DECA V – Two-Stage

Rocket outline

Rocket – Two stage rocket

Motors – DECA 8 grain KNDX & Cesaroni 54mm J1055 Vmax – 2G

Booster – Newly constructed similar to the DECA IV fin can method –  with enlarged fins to allow for a high static stability margin upon lift off.

Separation – By ignition of the second stage.

Recovery Sustainer – Design as per DECA IV.

Recovery Booster – motor delay set at 7s.

Payload – IMU, I-AM and Beeline GPS tracker into nosecone and #11 HD camera looking down

Documentation – Full NERO RSDS, parachute simulation sheet, SolidRocketMotor file & RockSim file.

Diameter: 58mm

Length: 2446mm

Weight fully loaded as-built: 6476gr of which was 1153gr propellant

Cd derrived from flight data: xxx

Motor: DECA 8 grain KNDX. Total impuls & Isp from flight data: xxxNs. Isp xxx,xs


  • Fly in a two stage configuration to ± 3,4km.
  • Use head end ignition on the DECA 8 grain KNDX motor
  • Separate sustainer from booster by sustainer motor ignition.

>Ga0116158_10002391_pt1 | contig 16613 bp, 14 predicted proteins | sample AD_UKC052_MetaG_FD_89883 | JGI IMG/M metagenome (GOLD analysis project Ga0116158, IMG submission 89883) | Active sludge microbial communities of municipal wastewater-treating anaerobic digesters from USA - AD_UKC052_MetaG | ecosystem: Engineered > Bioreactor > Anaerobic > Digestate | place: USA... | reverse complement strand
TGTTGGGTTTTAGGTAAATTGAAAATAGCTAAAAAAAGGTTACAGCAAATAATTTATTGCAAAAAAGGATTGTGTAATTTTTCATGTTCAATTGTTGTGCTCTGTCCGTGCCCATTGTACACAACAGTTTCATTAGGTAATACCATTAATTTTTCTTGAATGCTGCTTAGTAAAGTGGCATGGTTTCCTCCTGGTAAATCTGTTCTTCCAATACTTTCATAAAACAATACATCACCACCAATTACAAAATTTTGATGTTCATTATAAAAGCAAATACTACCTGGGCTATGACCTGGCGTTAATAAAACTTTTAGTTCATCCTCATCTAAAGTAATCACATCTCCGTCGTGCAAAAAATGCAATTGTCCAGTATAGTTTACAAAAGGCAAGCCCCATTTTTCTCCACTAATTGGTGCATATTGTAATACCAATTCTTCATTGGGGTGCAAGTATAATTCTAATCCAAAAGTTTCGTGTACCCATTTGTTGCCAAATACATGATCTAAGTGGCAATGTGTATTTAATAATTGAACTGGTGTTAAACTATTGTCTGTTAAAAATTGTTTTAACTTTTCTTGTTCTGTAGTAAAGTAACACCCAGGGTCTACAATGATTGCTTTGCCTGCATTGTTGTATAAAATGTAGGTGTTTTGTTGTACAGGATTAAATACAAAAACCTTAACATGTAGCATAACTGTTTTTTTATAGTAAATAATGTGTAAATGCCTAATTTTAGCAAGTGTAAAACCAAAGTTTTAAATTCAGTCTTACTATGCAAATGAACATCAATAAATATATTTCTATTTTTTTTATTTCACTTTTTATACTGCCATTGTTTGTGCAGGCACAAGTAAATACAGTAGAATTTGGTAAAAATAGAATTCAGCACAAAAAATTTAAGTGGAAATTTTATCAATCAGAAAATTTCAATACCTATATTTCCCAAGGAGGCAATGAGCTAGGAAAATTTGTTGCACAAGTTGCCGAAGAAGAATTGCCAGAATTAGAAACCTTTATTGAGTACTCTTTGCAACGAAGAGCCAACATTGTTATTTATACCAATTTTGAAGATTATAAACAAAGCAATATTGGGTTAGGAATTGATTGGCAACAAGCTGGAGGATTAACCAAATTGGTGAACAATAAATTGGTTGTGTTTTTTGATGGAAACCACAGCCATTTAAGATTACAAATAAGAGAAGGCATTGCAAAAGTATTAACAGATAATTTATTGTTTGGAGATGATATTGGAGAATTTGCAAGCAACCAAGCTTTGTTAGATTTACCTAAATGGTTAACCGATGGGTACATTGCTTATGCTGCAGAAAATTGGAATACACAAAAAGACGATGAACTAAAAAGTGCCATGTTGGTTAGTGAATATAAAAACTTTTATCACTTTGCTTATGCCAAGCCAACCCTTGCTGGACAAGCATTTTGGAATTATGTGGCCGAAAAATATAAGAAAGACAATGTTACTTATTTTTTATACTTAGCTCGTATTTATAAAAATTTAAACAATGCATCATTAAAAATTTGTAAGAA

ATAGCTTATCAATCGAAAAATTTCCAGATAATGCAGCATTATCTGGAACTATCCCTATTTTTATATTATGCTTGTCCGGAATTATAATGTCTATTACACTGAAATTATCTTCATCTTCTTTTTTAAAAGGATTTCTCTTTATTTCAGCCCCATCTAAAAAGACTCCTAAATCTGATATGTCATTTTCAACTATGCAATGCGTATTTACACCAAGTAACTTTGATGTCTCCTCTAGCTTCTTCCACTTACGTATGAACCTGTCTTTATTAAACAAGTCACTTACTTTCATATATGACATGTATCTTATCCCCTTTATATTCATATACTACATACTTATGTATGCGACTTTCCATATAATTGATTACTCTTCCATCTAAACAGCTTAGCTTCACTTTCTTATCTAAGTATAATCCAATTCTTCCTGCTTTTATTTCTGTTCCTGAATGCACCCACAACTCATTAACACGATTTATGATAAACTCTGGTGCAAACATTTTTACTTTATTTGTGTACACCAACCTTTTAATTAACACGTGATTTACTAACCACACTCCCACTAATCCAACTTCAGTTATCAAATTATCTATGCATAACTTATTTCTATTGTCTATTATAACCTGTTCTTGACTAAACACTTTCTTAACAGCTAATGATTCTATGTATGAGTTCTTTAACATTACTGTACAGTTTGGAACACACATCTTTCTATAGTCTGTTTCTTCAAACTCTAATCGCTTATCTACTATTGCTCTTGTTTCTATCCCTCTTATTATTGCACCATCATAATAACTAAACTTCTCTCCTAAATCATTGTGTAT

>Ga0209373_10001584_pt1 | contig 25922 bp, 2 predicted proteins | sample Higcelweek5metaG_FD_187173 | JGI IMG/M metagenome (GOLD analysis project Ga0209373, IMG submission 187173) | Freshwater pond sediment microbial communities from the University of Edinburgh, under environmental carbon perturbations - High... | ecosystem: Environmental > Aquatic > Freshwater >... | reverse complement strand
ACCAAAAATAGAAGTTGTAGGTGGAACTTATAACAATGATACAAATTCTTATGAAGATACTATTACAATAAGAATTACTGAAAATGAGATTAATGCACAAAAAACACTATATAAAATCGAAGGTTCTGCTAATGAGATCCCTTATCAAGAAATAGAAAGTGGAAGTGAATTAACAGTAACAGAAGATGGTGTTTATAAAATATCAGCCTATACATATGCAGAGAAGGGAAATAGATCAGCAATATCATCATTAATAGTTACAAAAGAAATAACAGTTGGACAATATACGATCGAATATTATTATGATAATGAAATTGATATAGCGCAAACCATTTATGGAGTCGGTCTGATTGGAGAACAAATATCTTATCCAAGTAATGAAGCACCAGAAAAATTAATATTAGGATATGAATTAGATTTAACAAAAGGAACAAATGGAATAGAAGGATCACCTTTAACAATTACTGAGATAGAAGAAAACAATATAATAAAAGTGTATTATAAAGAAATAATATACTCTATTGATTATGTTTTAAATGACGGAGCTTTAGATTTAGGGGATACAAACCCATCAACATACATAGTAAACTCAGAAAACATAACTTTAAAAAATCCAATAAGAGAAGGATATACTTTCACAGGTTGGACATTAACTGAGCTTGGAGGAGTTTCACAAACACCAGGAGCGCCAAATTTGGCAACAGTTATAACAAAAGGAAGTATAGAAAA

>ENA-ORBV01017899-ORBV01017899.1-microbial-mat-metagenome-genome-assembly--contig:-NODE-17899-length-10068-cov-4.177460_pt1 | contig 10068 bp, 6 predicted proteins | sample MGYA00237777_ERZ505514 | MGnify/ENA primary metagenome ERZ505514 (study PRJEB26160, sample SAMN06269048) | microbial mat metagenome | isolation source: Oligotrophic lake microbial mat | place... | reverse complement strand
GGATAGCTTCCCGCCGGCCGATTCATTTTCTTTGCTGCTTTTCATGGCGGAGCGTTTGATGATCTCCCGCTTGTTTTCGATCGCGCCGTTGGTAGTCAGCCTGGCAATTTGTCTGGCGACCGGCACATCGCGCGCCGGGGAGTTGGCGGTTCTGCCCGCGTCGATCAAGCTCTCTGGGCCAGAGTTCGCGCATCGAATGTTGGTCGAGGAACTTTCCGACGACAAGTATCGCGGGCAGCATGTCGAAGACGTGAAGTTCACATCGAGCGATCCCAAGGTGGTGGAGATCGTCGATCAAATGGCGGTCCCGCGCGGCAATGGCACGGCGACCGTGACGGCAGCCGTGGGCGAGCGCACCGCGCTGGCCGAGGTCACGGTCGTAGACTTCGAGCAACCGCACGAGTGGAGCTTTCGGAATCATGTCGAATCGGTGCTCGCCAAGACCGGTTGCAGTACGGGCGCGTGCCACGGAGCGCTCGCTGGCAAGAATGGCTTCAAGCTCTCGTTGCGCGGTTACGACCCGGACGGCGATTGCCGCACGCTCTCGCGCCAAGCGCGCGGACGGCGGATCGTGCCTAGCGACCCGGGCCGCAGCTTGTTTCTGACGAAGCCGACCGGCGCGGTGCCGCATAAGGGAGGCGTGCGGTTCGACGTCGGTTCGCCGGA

• Use a Cesaroni  54mm 3G casing with spacer on a Cesaroni J1055 Vmax reload (2G) and use the motor delay to recovery the booster.

Flight 1 DECA V two stage – Friday 26.04.2013

 On Friday 26.04.2013 we woke up and the fog was hard to miss from our hotel window. Temperatures plummeted from comfortable 16-18° C to 7-9° Celsius with a 4-7m/s wind blowing from the North. On top of that it never stopped drizzling throughout the day and the rain ranged from a drizzle to a hefty shower. The weather reminded us of an unfavorable launch in 2004. Clouds were estimated to be at 200m. With only a few active flyers on the NERO side we had some trouble with erecting the tower to the rather unusual 20° azimuth. Lessons learned: set up the launch rail on Thursday and focus on flying rockets on Friday.